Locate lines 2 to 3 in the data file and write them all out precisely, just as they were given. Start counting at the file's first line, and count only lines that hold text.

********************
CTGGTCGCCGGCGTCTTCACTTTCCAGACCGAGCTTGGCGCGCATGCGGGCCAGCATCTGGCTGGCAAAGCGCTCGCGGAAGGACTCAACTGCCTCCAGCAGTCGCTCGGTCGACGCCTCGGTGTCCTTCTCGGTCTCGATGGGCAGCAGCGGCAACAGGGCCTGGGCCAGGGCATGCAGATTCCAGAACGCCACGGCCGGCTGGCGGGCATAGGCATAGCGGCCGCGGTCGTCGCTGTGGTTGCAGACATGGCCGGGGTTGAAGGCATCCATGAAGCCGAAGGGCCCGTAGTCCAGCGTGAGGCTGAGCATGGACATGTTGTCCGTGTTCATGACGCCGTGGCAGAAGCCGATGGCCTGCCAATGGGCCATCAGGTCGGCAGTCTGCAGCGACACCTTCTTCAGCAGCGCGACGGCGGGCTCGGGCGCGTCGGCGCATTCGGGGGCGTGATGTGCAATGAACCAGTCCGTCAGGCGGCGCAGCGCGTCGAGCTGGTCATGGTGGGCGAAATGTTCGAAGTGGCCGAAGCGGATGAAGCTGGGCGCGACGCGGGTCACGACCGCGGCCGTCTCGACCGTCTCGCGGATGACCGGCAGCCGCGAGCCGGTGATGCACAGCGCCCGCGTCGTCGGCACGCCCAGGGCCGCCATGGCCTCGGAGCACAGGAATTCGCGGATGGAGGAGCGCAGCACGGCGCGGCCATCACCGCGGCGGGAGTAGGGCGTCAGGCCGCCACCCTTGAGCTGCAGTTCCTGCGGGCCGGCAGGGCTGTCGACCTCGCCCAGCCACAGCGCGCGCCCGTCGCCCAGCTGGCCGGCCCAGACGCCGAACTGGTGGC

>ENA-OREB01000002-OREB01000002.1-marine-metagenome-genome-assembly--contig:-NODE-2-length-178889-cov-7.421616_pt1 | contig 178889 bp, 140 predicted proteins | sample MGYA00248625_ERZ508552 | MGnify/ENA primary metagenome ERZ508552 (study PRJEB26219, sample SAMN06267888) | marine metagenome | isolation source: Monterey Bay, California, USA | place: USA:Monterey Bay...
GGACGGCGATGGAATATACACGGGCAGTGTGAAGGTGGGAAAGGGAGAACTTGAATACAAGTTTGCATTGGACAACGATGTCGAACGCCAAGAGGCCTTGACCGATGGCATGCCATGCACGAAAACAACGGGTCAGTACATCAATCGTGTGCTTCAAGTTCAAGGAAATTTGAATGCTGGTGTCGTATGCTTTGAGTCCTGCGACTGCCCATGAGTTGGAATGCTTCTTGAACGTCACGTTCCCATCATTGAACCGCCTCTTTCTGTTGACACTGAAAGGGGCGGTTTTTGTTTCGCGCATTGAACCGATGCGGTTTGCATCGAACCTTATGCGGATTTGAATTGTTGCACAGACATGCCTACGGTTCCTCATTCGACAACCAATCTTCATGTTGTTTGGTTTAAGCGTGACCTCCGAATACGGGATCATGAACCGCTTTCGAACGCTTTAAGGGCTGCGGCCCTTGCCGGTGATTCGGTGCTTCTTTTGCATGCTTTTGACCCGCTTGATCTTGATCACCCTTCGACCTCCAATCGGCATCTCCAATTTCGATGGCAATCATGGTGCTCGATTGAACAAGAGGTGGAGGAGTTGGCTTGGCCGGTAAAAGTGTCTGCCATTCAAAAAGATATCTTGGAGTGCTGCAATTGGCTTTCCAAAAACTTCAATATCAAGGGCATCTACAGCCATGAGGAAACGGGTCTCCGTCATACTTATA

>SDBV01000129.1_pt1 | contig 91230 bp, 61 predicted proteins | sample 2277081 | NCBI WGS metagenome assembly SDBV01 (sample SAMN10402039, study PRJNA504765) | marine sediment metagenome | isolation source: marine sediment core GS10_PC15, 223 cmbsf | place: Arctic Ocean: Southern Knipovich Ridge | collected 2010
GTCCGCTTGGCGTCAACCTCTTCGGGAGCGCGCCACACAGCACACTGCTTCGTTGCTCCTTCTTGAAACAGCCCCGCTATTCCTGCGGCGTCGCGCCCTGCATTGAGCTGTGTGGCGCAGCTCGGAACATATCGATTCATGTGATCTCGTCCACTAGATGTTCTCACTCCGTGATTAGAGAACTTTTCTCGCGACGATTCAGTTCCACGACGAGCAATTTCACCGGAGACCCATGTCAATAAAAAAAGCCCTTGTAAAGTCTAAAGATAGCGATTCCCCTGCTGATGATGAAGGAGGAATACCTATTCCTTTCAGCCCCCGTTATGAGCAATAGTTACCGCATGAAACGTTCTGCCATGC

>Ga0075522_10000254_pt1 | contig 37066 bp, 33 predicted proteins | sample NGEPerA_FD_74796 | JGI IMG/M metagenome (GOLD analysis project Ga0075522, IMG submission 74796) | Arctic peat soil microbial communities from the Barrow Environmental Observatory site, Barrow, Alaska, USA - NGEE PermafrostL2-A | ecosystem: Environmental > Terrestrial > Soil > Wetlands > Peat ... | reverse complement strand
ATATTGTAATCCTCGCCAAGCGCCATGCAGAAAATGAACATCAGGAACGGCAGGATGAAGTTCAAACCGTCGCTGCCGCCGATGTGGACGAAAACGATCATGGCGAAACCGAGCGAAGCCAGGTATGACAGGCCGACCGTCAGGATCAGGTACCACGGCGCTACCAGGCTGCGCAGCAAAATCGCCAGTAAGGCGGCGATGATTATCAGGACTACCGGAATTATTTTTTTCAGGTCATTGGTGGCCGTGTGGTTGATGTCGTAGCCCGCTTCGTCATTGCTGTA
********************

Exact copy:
>ENA-OREB01000002-OREB01000002.1-marine-metagenome-genome-assembly--contig:-NODE-2-length-178889-cov-7.421616_pt1 | contig 178889 bp, 140 predicted proteins | sample MGYA00248625_ERZ508552 | MGnify/ENA primary metagenome ERZ508552 (study PRJEB26219, sample SAMN06267888) | marine metagenome | isolation source: Monterey Bay, California, USA | place: USA:Monterey Bay...
GGACGGCGATGGAATATACACGGGCAGTGTGAAGGTGGGAAAGGGAGAACTTGAATACAAGTTTGCATTGGACAACGATGTCGAACGCCAAGAGGCCTTGACCGATGGCATGCCATGCACGAAAACAACGGGTCAGTACATCAATCGTGTGCTTCAAGTTCAAGGAAATTTGAATGCTGGTGTCGTATGCTTTGAGTCCTGCGACTGCCCATGAGTTGGAATGCTTCTTGAACGTCACGTTCCCATCATTGAACCGCCTCTTTCTGTTGACACTGAAAGGGGCGGTTTTTGTTTCGCGCATTGAACCGATGCGGTTTGCATCGAACCTTATGCGGATTTGAATTGTTGCACAGACATGCCTACGGTTCCTCATTCGACAACCAATCTTCATGTTGTTTGGTTTAAGCGTGACCTCCGAATACGGGATCATGAACCGCTTTCGAACGCTTTAAGGGCTGCGGCCCTTGCCGGTGATTCGGTGCTTCTTTTGCATGCTTTTGACCCGCTTGATCTTGATCACCCTTCGACCTCCAATCGGCATCTCCAATTTCGATGGCAATCATGGTGCTCGATTGAACAAGAGGTGGAGGAGTTGGCTTGGCCGGTAAAAGTGTCTGCCATTCAAAAAGATATCTTGGAGTGCTGCAATTGGCTTTCCAAAAACTTCAATATCAAGGGCATCTACAGCCATGAGGAAACGGGTCTCCGTCATACTTATA